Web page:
Historical population
Census Pop.
Est. 201818,243[4]3.9%
U.S. Decennial Census[14]

Hyattsville has attracted a significant gay and lesbian population. In 2000, same-sex couples accounted for 1.3 percent of households, more than double the national average.[15]

2010 census

Population by Race in Hyattsville Maryland (2010)[16]
Race Population % of Total
Total 17,557 100
African American 6,258 35
Hispanic 5,972 34
Caucasian 5,826 33
Other 3,750 21
Two or More Races 807 4
Asian 768 4
Native Americans 139 < 1%

As of the census[3] of 2010, there were 17,557 people, 6,324 households, and 3,724 families residing in the city. The population density was 6,575.7 inhabitants per square mile (2,538.9/km2). There were 6,837 housing units at an average density of 2,560.7 per square mile (988.7/km2). The racial makeup of the city was 33.2% White, 35.6% African American, 0.8% Native American, 4.4% Asian, 0.1% Pacific Islander, 21.4% from other races, and 4.6% from two or more races. Hispanic or Latino of any race were 34.0% of the population (16.4% Salvadorean, 4.1% Mexican, 3.1% Guatemalan, 1.2% Honduran, 1.1% Dominican, 0.8% Puerto Rican).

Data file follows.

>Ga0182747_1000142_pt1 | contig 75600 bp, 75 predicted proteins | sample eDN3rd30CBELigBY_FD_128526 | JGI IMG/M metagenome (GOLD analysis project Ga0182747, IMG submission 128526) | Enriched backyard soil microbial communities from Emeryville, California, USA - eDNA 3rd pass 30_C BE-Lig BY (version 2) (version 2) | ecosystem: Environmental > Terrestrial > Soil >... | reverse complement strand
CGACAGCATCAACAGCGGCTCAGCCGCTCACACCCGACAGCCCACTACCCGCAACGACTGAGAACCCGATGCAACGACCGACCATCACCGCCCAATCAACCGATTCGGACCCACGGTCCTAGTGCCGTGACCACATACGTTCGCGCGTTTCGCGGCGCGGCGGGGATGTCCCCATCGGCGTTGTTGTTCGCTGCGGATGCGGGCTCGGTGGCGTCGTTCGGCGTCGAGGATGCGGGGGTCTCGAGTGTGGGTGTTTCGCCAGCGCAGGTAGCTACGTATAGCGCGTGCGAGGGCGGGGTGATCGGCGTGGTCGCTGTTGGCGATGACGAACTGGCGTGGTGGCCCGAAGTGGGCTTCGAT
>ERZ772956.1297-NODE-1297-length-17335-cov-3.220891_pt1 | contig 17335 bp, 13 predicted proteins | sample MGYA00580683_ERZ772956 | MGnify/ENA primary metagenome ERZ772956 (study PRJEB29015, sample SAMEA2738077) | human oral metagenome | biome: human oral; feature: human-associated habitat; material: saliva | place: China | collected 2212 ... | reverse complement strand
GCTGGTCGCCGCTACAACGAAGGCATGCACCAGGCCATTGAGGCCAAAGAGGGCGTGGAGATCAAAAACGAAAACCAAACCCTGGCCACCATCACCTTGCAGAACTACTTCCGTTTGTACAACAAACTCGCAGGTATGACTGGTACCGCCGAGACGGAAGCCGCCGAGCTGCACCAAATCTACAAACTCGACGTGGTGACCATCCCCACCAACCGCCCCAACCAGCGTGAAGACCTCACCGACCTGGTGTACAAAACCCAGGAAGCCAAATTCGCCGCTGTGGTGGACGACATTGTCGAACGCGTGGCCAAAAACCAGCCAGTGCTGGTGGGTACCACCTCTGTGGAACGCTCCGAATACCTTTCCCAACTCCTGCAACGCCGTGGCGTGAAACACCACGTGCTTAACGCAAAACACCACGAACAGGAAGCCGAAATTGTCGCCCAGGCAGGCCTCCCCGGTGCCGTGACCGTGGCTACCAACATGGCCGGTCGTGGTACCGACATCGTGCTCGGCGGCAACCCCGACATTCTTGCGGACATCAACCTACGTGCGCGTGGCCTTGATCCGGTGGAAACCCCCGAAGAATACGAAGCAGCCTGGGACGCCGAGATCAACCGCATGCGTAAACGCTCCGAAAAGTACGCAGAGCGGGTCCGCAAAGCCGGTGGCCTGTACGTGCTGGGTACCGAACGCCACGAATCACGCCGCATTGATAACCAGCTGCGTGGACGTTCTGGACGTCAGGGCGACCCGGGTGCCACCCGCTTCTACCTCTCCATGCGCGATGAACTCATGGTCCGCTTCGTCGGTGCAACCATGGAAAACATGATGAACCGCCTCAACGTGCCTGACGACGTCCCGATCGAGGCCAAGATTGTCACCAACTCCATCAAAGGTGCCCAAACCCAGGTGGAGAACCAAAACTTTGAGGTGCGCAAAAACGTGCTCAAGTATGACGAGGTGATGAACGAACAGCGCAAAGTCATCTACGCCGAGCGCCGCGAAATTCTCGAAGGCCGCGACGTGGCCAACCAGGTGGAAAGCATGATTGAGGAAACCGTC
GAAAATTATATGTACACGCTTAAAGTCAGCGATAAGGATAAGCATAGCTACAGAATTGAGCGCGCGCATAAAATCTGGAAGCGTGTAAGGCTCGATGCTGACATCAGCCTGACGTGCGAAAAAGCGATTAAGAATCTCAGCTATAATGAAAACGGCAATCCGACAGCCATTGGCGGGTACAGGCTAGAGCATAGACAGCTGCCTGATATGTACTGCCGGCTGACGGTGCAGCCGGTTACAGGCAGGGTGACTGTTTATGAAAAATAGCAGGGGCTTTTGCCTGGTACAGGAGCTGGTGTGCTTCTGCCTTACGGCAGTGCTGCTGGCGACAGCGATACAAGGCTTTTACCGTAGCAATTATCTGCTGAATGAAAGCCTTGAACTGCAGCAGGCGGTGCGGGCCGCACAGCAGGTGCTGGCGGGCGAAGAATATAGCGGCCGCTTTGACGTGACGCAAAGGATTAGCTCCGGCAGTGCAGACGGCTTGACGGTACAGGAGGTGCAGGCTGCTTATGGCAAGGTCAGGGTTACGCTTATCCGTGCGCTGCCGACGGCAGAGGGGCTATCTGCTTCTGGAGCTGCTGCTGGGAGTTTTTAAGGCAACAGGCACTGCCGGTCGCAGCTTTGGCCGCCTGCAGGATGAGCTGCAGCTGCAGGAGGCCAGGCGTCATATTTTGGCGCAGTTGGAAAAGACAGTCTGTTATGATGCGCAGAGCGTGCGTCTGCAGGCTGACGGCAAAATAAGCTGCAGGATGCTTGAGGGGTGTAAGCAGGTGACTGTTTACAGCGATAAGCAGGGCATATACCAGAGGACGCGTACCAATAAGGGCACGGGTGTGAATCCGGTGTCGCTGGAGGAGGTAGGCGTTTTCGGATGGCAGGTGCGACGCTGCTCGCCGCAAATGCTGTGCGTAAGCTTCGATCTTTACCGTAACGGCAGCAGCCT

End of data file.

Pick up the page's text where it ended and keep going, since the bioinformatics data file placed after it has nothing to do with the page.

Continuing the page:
There were 6,324 households of which 33.2% had children under the age of 18 living with them, 36.4% were married couples living together, 15.7% had a female householder with no husband present, 6.8% had a male householder with no wife present, and 41.1% were non-families. 31.0% of all households were made up of individuals and 6.7% had someone living alone who was 65 years of age or older. The average household size was 2.73 and the average family size was 3.39.